Sharing and discussing research designs and methodologies is even more crucial for this fast-moving field. As several Summit sessions discussed, testing specific tools, that could be rendered obsolete in a matter of months, will be a less useful tactic than testing how phone functionalities (adaptable to different devices) can impact health outcomes.

This is something I hadn’t really considered yet seems so obvious.  Technology is developing so rapidly that what is hot news today is old hat within a month or two.  Healthcare will be no different, which is why it is essential that the focus come back to the patient and their needs.  Along those lines, it is also essential that doctors be involved in development to ensure that new developments provide real value.

But I hope that by next year’s mHealth Summit, the mHealth community’s conversations are comparing not just geographic struggles, but strategies to understand end-user experience, human behavior, and how people function before technology enters the picture, no matter where they are on the planet. That way, we can fall into line not as two separate camps of international or domestic people, but more effectively, as thepeople-people.

This summarizes the whole message quite well.  Healthcare is not something that should be compartmentalized by the borders that we have established.  People are people no matter where they are, and technology should not impact that.  All that should matter in the development of mHealth is that people are being taken care of, and their needs are being fulfilled.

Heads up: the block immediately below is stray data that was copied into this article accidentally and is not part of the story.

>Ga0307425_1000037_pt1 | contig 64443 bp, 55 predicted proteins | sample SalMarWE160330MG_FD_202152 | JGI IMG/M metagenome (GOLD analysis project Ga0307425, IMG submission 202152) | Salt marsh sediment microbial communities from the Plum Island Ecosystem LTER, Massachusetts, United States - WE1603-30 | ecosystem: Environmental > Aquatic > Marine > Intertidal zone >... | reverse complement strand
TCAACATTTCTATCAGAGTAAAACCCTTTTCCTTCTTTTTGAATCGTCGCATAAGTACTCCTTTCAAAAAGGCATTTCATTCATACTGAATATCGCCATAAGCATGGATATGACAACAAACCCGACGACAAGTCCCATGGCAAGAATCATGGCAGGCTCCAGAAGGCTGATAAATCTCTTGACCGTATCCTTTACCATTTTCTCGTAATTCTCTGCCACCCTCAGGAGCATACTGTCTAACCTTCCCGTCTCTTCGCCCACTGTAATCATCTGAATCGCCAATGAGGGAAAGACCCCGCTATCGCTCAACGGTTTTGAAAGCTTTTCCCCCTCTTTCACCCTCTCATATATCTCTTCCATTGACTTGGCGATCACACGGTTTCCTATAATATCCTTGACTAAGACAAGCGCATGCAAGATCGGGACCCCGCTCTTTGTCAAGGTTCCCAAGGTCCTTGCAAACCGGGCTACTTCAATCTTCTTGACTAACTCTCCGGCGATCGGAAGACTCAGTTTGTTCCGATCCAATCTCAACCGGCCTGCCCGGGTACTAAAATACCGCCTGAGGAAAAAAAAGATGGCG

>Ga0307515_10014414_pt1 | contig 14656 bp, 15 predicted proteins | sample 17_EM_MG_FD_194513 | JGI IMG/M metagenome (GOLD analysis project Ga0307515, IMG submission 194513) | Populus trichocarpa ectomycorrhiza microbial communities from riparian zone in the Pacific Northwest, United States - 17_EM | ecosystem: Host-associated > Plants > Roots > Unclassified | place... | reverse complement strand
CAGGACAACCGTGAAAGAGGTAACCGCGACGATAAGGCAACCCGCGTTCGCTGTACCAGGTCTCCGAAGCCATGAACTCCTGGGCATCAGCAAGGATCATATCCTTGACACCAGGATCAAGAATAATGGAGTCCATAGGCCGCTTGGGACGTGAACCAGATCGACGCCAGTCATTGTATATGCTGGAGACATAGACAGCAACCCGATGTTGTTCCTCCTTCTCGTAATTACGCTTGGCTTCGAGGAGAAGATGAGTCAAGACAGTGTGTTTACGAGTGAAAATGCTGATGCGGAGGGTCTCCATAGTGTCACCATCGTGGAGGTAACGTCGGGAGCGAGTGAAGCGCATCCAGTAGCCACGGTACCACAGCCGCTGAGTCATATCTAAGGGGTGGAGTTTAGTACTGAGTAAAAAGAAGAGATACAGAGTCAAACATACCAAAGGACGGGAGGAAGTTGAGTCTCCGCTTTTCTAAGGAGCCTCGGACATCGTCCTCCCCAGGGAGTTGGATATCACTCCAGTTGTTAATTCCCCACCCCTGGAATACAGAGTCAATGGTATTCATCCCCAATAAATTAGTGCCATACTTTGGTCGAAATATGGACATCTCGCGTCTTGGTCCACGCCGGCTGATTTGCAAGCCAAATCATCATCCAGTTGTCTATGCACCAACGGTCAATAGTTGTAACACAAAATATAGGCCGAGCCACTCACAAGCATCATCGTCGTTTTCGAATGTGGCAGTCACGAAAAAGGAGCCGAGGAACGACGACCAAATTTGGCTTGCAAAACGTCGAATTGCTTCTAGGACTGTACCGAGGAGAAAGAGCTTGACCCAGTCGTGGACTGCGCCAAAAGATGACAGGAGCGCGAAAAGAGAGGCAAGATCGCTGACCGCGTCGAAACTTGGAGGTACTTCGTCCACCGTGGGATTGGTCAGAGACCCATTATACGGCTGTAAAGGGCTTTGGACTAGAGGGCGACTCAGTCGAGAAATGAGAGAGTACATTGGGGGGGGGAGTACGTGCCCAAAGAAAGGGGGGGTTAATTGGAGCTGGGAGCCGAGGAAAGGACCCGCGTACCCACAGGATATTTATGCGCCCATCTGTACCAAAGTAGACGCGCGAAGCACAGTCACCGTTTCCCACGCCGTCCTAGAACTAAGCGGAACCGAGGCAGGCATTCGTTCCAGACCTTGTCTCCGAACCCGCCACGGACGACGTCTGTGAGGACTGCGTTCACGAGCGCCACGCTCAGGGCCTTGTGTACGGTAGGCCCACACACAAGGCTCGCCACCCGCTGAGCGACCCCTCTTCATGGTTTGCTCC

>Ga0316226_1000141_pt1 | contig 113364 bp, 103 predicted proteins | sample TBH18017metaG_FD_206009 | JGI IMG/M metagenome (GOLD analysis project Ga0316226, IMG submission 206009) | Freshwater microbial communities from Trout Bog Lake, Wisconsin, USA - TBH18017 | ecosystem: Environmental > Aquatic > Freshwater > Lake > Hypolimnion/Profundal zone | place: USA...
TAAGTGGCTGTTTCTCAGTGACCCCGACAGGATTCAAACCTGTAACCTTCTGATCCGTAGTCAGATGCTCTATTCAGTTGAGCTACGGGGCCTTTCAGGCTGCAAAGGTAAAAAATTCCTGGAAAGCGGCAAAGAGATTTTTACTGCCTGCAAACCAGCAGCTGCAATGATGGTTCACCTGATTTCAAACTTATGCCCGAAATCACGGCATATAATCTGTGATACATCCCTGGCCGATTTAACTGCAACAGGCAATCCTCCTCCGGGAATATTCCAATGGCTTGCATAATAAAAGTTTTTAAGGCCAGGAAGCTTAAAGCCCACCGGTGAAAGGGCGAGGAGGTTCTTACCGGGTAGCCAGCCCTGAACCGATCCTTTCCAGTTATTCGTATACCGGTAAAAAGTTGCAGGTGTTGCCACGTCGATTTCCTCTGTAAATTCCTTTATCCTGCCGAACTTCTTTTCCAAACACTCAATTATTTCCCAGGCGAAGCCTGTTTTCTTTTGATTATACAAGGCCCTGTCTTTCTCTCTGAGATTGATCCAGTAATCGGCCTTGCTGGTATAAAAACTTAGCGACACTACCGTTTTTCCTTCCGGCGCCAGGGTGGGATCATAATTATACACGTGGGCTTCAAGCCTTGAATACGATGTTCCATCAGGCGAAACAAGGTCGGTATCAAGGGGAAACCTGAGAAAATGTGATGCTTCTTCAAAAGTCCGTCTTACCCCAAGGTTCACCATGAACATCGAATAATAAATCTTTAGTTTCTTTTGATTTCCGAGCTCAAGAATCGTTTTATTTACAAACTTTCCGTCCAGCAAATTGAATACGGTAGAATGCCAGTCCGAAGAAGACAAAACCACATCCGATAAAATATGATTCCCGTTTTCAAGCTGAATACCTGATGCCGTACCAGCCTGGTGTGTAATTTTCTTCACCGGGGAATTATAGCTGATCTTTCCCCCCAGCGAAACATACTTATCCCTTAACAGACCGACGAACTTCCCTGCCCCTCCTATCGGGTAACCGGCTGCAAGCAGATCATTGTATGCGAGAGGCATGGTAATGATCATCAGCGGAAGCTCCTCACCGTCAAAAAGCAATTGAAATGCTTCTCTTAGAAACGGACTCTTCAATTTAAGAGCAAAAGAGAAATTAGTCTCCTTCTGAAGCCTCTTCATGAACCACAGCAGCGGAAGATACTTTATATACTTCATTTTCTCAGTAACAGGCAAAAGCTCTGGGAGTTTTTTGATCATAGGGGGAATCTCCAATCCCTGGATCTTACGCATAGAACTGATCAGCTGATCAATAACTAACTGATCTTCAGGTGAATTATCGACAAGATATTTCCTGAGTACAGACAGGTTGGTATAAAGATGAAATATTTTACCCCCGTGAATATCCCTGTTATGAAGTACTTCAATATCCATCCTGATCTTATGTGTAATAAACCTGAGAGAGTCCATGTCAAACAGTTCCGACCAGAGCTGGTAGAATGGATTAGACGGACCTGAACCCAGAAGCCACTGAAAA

The Healthcare Scene Writers

Posted on December 23, 2011 I Written By

John Lynn is the Founder of the blog network which currently consists of 10 blogs containing over 8000 articles with John having written over 4000 of the articles himself. These EMR and Healthcare IT related articles have been viewed over 16 million times. John also manages Healthcare IT Central and Healthcare IT Today, the leading career Health IT job board and blog. John is co-founder of and John is highly involved in social media, and in addition to his blogs can also be found on Twitter: @techguy and @ehrandhit and LinkedIn.

As most of you realize, has grown tremendously over the last year. At the start of 2011 I think that there were 3 websites that were part of the Healthcare Scene network of EMR and Healthcare IT blogs. By HIMSS in March 2011, I’d grown the list of websites to 7. Today, I’m happy to say that there are 14 different websites and blogs that are part of the Healthcare Scene blog network.

As you can imagine, it is hard enough for one person to manage writing two blogs. It’s nearly impossible for one person to manage 14 websites. Luckily, I have a group of passionate writers that do a ton of amazing work across the network of EMR and HIT blogs. I imagine some of them don’t get nearly enough recognition for the great work they do. Each post says the name of the blogger at the top, but many people never take a look. This Christmas break I’ll see if I can finish a project I’ve wanted to do for a very long time and do a better job recognizing the various authors of each post better.

In the mean time, I decided that I’d mention each of my writers and recognize them for how great they are, cause they are indeed great. Now on to the writers (in no particular order):

Katherine Rourke – If you’re a reader of EMR and EHR (and you definitely should be), then you’ve no doubt have read some of Katherine Rourke’s posts on EMR and EHR. She’s done almost 100 posts on EMR and EHR and did a great job raising the level of content and readership of that site.